New Prevention Weapon for Those at Risk for Colon Cancer
June 28, 2000 -- There's good news for people with a rare inherited colon
disease, reports TheNew England Journal of Medicine. The
disease, called familial adenomatous polyposis, causes polyps in the colon that
lead to cancer in nearly 100% of all cases. The report shows that the arthritis
drug Celebrex reduces these polyps by 30%.
And for those who the drug could benefit, no wait is required. Celebrex
received FDA approval for this use in December 1999. It was first approved for
arthritis about a year earlier.
Polyps are masses of tissue that bulge out from the walls of the intestines,
and since people with this disease begin to form these polyps at around 10
years of age, use of Celebrex may allow them to delay surgery until they are
through their teen years.
Right now, the only cure for the disease is removing the colon through
surgery. Without surgery, these patients will almost certainly go on to develop
colon cancer. Although polyps are often removed one by one, the sheer number of
polyps in this disease makes singular removal nearly impossible.
The study looked at nearly 80 patients with the disease and gave them the
study drug at either a 100-mg or 400-mg dose, or they received a placebo (dummy
pill). Those who received the 400-mg dose twice a day had the 30% reduction of
"We now have something we can feel reasonably good about using as an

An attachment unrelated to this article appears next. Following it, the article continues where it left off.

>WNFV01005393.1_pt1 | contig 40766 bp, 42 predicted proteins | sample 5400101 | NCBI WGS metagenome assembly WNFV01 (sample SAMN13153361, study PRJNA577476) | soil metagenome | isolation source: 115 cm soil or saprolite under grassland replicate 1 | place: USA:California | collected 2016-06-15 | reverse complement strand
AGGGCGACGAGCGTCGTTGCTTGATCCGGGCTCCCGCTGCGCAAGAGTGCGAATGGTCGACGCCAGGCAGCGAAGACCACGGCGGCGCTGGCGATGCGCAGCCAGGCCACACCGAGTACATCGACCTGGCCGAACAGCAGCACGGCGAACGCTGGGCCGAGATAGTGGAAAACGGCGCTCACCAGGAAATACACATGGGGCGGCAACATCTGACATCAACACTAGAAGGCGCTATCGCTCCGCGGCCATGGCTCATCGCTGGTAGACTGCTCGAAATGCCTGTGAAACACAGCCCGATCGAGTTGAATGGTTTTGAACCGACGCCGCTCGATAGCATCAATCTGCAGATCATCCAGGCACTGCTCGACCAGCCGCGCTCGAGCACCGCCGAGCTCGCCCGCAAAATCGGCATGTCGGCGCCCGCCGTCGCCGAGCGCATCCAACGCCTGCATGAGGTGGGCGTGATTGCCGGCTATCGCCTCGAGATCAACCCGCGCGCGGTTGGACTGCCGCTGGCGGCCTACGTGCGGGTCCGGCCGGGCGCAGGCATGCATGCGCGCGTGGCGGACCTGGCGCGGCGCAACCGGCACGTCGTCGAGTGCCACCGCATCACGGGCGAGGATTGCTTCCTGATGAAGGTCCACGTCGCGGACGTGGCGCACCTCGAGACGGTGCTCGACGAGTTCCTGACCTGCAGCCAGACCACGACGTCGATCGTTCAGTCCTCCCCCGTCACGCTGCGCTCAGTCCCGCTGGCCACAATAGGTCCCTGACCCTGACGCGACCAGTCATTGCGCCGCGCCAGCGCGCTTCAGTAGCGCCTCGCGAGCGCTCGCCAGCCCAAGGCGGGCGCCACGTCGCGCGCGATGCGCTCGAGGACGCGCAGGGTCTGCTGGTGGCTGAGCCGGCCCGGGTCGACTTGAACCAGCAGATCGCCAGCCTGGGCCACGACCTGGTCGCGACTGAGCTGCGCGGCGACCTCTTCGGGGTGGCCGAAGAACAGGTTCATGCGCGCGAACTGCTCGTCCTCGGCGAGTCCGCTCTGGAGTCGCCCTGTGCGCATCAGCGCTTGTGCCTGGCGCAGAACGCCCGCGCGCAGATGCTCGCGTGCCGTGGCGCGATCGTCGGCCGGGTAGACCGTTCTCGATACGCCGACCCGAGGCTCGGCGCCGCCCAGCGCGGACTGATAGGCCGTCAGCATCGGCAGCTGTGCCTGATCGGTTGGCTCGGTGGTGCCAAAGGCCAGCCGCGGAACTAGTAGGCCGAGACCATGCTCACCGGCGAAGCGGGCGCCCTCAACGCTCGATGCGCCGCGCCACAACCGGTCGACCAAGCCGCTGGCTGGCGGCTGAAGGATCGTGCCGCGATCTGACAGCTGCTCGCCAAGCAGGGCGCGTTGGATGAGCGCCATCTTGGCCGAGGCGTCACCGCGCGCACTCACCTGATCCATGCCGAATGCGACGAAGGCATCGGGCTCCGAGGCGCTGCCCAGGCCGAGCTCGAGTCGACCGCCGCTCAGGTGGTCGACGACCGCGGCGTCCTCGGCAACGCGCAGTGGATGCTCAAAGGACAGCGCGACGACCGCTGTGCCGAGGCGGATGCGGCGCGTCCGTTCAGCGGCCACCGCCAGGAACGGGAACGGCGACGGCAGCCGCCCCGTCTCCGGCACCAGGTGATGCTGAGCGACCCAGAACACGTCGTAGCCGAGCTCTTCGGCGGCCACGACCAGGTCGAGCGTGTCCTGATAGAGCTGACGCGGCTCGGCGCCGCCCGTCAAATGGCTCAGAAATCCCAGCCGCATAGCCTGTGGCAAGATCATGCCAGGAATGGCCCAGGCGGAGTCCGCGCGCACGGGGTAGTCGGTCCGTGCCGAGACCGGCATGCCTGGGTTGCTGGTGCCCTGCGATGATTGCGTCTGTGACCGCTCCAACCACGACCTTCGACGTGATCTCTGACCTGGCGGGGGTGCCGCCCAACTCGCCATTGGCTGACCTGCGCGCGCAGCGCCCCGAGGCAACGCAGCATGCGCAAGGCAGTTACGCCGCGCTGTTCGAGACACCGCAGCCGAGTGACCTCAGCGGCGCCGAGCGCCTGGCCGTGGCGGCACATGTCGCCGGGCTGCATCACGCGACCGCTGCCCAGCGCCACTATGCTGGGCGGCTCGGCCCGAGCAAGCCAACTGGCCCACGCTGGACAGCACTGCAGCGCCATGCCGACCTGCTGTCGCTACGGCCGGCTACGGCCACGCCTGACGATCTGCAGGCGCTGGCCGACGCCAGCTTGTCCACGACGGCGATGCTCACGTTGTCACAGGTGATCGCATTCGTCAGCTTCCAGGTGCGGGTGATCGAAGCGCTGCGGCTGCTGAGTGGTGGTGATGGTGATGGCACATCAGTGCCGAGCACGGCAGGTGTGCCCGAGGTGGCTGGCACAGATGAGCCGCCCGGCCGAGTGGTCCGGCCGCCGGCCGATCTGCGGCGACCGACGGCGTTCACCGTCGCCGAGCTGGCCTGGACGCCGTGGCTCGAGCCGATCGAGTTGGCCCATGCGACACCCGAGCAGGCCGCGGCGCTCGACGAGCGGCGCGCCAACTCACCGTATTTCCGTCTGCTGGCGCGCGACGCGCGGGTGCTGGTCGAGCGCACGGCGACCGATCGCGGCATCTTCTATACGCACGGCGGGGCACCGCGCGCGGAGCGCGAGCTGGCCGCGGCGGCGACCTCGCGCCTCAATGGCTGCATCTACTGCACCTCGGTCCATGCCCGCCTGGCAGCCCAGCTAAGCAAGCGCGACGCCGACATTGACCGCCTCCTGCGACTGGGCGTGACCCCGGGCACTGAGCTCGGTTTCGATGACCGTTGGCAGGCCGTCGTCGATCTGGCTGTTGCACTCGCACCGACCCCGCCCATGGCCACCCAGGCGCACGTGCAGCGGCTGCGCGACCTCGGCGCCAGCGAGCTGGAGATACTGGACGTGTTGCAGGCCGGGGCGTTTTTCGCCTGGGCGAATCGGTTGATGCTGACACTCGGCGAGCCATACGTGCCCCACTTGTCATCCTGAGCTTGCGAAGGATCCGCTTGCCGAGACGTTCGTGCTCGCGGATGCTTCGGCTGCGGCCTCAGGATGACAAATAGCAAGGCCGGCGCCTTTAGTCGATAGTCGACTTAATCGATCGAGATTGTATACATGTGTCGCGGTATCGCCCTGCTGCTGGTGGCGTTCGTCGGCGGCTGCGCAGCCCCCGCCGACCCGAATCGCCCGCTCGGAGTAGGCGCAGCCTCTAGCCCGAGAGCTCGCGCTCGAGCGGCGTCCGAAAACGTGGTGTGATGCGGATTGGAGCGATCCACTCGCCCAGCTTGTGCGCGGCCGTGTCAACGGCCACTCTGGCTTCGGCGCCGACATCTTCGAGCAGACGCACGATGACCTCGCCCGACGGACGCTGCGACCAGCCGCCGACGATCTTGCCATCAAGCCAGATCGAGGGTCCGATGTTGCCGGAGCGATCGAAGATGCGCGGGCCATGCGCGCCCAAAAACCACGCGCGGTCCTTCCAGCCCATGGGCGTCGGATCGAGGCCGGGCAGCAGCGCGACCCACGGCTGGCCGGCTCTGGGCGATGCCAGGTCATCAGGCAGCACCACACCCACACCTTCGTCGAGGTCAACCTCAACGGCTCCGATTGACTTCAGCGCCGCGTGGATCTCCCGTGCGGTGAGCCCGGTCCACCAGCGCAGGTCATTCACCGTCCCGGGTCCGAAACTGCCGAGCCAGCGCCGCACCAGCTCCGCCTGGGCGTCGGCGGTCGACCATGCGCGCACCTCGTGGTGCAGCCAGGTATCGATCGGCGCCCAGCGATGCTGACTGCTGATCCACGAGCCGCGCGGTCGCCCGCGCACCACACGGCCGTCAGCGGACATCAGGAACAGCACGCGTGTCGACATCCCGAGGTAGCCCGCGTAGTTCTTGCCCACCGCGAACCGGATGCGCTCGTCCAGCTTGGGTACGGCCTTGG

agent that will delay surgery," Patrick M. Lynch, MD, tells WebMD. This
could enable these younger patients to undertake surgery when they are more
emotionally ready for its consequences. Lynch, one of the researchers, is an
associate professor of medicine in the department of gastrointestinal medical
oncology and digestive disease at MD Anderson Cancer Center in Houston. The
study also was conducted at St. Marks Hospital in London.
This 30% reduction of polyps also was seen with another arthritis drug,
Clinoril, Lynch says. Clinoril and other drugs in its class, nonsteroidal
anti-inflammatories, act similarly to Celebrex. However, they have some serious
side effects, such as bleeding in the stomach and intestines. Celebrex does not
appear to have these same side effects.
It is hoped, Lynch tells WebMD, that perhaps the number of polyps might be
diminished either through Celebrex alone or in a combination therapy, and then
surgery may help manage the disease without resorting to complete colon
However, removing the colon, Raymond N. DuBois, MD, PhD, tells WebMD, is
"still the gold standard and suggested therapy" for this disease.
DuBois is director of cancer prevention at the Vanderbilt-Ingram Cancer Center
in Nashville, Tenn.
The success of Celebrex at warding off colon cancer isn't surprising to
some. Gideon Steinbach, MD, another MD Anderson researcher, told WebMD in an
interview last year that drugs that are effective in familial adenomatous
polyposis could be very useful for preventing sporadic colon cancer.